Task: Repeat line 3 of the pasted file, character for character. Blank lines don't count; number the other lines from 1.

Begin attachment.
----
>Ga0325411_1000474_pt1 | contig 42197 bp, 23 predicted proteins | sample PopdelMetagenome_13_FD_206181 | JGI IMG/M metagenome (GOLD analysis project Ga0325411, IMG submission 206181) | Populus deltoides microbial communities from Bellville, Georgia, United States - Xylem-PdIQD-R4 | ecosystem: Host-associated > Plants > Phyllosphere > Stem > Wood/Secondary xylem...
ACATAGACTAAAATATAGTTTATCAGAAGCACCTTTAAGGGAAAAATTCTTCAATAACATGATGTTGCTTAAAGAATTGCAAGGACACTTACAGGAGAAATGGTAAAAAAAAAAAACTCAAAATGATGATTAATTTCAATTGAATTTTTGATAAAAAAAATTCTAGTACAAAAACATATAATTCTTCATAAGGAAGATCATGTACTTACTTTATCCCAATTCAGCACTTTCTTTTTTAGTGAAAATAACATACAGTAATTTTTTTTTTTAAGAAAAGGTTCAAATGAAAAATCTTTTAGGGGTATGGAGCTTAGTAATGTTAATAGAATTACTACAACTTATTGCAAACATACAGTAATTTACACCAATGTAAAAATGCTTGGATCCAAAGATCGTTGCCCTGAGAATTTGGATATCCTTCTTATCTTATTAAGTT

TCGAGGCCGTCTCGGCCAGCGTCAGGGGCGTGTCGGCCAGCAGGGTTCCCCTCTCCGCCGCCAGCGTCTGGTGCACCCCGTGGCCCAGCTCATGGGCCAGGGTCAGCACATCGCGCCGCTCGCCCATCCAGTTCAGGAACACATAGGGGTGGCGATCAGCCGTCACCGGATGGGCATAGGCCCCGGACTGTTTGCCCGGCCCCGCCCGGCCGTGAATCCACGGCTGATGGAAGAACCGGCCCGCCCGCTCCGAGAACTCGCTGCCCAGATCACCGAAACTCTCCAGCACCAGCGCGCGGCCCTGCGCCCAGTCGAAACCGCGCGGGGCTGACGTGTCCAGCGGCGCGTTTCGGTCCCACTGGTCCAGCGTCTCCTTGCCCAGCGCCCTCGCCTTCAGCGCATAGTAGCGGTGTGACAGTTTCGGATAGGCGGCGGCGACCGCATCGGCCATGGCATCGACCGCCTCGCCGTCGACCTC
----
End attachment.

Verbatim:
TCGAGGCCGTCTCGGCCAGCGTCAGGGGCGTGTCGGCCAGCAGGGTTCCCCTCTCCGCCGCCAGCGTCTGGTGCACCCCGTGGCCCAGCTCATGGGCCAGGGTCAGCACATCGCGCCGCTCGCCCATCCAGTTCAGGAACACATAGGGGTGGCGATCAGCCGTCACCGGATGGGCATAGGCCCCGGACTGTTTGCCCGGCCCCGCCCGGCCGTGAATCCACGGCTGATGGAAGAACCGGCCCGCCCGCTCCGAGAACTCGCTGCCCAGATCACCGAAACTCTCCAGCACCAGCGCGCGGCCCTGCGCCCAGTCGAAACCGCGCGGGGCTGACGTGTCCAGCGGCGCGTTTCGGTCCCACTGGTCCAGCGTCTCCTTGCCCAGCGCCCTCGCCTTCAGCGCATAGTAGCGGTGTGACAGTTTCGGATAGGCGGCGGCGACCGCATCGGCCATGGCATCGACCGCCTCGCCGTCGACCTC